Cell lineage of the imaginal discs in Drosophila gynandromorphs

Authors

  • A. Garcia-Bellido,

    1. Biology Division, California Institute of Technology, Pasadena, California
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    • Centro de Investigaciones Biologicas, C.S.I.C., Madrid, Spain.

  • J. R. Merriam

    1. Biology Division, California Institute of Technology, Pasadena, California
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    • Supported by Public Health Service postdoctoral fellowship Number 1-F2-GM-33,090.


Abstract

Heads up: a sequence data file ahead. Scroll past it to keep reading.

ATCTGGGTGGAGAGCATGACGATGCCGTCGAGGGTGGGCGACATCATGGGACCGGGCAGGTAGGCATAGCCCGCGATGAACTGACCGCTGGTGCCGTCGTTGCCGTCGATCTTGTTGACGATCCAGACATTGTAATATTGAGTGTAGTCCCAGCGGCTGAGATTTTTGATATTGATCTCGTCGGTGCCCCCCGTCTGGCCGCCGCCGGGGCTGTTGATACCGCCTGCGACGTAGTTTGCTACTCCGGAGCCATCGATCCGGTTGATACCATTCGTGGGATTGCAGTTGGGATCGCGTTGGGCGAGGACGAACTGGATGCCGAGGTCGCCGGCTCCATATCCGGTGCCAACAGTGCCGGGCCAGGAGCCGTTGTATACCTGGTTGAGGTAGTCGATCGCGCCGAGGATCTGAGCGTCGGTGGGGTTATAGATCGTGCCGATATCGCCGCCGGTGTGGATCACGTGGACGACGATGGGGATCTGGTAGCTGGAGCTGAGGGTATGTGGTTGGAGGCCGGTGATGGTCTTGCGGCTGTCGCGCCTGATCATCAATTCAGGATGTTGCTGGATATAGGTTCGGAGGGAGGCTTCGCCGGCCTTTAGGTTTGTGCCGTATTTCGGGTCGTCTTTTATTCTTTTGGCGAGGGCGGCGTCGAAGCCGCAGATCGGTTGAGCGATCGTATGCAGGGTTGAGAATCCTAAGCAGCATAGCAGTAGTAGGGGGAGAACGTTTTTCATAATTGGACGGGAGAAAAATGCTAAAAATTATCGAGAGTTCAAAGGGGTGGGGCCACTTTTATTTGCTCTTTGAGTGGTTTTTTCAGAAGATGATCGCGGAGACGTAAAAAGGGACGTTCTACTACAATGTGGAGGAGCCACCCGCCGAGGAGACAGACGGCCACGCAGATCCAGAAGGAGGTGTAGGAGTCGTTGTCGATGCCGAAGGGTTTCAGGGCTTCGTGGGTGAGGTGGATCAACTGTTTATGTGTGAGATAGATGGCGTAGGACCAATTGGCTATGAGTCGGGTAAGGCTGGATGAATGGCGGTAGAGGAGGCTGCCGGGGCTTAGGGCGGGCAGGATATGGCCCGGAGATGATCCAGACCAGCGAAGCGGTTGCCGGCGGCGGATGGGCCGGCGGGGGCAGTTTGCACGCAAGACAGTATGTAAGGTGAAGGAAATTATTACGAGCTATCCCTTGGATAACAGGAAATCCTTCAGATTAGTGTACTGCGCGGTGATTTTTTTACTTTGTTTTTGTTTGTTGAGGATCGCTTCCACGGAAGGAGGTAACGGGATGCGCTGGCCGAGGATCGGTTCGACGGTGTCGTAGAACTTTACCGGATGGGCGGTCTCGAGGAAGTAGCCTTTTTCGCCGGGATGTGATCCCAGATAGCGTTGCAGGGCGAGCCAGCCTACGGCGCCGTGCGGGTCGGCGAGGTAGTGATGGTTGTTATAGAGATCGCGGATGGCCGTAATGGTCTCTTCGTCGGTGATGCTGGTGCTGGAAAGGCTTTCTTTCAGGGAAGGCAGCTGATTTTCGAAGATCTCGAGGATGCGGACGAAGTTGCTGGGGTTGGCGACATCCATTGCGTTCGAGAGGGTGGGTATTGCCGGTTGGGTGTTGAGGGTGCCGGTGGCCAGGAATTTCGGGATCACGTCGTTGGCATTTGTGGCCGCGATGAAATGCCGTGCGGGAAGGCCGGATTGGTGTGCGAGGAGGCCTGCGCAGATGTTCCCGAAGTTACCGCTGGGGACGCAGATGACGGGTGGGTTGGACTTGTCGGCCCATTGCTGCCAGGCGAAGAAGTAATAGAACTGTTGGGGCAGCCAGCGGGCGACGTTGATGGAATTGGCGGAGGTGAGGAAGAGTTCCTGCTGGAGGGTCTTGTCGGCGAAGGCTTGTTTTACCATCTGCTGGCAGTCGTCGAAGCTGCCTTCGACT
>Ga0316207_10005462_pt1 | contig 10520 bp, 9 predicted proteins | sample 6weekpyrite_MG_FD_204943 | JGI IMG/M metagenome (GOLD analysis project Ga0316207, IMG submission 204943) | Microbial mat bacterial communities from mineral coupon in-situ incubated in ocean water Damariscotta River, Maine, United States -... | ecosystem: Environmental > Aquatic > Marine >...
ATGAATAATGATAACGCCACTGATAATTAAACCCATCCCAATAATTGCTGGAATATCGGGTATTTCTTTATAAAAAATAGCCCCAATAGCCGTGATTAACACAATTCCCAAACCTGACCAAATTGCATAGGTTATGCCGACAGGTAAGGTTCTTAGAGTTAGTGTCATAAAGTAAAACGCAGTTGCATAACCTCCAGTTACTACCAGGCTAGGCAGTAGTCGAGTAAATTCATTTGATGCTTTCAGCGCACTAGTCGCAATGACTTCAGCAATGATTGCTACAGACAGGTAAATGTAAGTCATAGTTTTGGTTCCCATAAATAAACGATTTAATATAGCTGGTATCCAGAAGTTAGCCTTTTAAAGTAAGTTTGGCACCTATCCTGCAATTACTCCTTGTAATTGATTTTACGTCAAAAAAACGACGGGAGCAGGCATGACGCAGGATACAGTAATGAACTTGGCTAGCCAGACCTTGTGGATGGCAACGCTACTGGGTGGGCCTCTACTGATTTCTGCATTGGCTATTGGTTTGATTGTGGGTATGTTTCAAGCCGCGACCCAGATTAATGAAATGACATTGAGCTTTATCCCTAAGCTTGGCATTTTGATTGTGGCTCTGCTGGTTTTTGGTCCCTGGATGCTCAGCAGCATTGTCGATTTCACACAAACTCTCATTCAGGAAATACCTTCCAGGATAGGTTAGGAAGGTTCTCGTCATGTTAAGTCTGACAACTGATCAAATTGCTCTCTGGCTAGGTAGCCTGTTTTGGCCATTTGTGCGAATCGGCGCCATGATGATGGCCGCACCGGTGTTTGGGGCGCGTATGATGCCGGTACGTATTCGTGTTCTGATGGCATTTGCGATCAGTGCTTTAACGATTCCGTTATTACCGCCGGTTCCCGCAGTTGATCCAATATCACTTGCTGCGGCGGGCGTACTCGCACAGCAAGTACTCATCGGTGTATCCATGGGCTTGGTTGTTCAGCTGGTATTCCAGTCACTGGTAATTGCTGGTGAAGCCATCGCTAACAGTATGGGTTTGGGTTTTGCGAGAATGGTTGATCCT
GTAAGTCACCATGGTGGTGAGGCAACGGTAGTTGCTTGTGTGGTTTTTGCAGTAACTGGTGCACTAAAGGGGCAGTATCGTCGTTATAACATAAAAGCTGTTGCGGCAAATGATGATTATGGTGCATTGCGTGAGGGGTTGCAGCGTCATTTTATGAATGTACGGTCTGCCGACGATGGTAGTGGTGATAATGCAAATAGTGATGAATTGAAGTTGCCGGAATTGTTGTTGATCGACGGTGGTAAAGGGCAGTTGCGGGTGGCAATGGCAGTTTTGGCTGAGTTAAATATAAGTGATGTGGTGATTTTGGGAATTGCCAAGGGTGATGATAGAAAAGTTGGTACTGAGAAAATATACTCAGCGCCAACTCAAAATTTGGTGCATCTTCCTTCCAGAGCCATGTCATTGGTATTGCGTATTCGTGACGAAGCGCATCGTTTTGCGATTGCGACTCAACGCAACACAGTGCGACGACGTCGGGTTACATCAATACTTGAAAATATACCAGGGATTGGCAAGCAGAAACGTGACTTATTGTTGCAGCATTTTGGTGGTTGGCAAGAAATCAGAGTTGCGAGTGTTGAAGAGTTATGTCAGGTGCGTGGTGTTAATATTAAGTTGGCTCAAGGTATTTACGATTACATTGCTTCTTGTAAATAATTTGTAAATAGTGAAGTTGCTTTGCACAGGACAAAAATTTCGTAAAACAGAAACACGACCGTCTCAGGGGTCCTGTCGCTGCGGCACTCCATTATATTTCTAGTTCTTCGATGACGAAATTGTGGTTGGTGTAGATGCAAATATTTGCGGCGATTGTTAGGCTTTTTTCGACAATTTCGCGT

A collection of 379 drawings of D. simulans claret gynandromorphs, kindly supplied to the authors by Dr. A. H. Sturtevant, was used in order to analyze the cell lineage of the adult cuticular structures. The marker phenotypes forked bristles or yellow body color were used to trace the male tissue. The degree of mosaicism within the different imaginal discs was used to estimate the number of blastoderm nuclei whose descendants form the primitive imaginal discs on each side. The estimates are 23 for the compound-eye-antennal discs, 12 for the wing disc, several for the first and second leg discs and perhaps 1 for each of the prothoracic, third leg and abdominal discs. The frequency with which two parts are separated by sex, one male and one female, is assumed to vary inversely with the closeness of their embryonic descent. In this way were constructed the morphogenetic maps of the relative locations on one side of the embryo of the presumptive head, thoracic and abdominal adult structures. Locations of the presumptive parts within the morphogenetic maps are the same as the relative positions of the parts on the adult surface. Arguments are presented to place the morphogenetic map on the three-dimensional surface of the egg. The data are consistent with the model that the morphogenetic map of the prospective adult structures occupies a medial band along both sides of the embryo surface. Poulson's ('50) ground plan of the egg also places the presumptive larval hypodermis in this location. This model is considered relative to the experimental evidence marking the early embryo stages.

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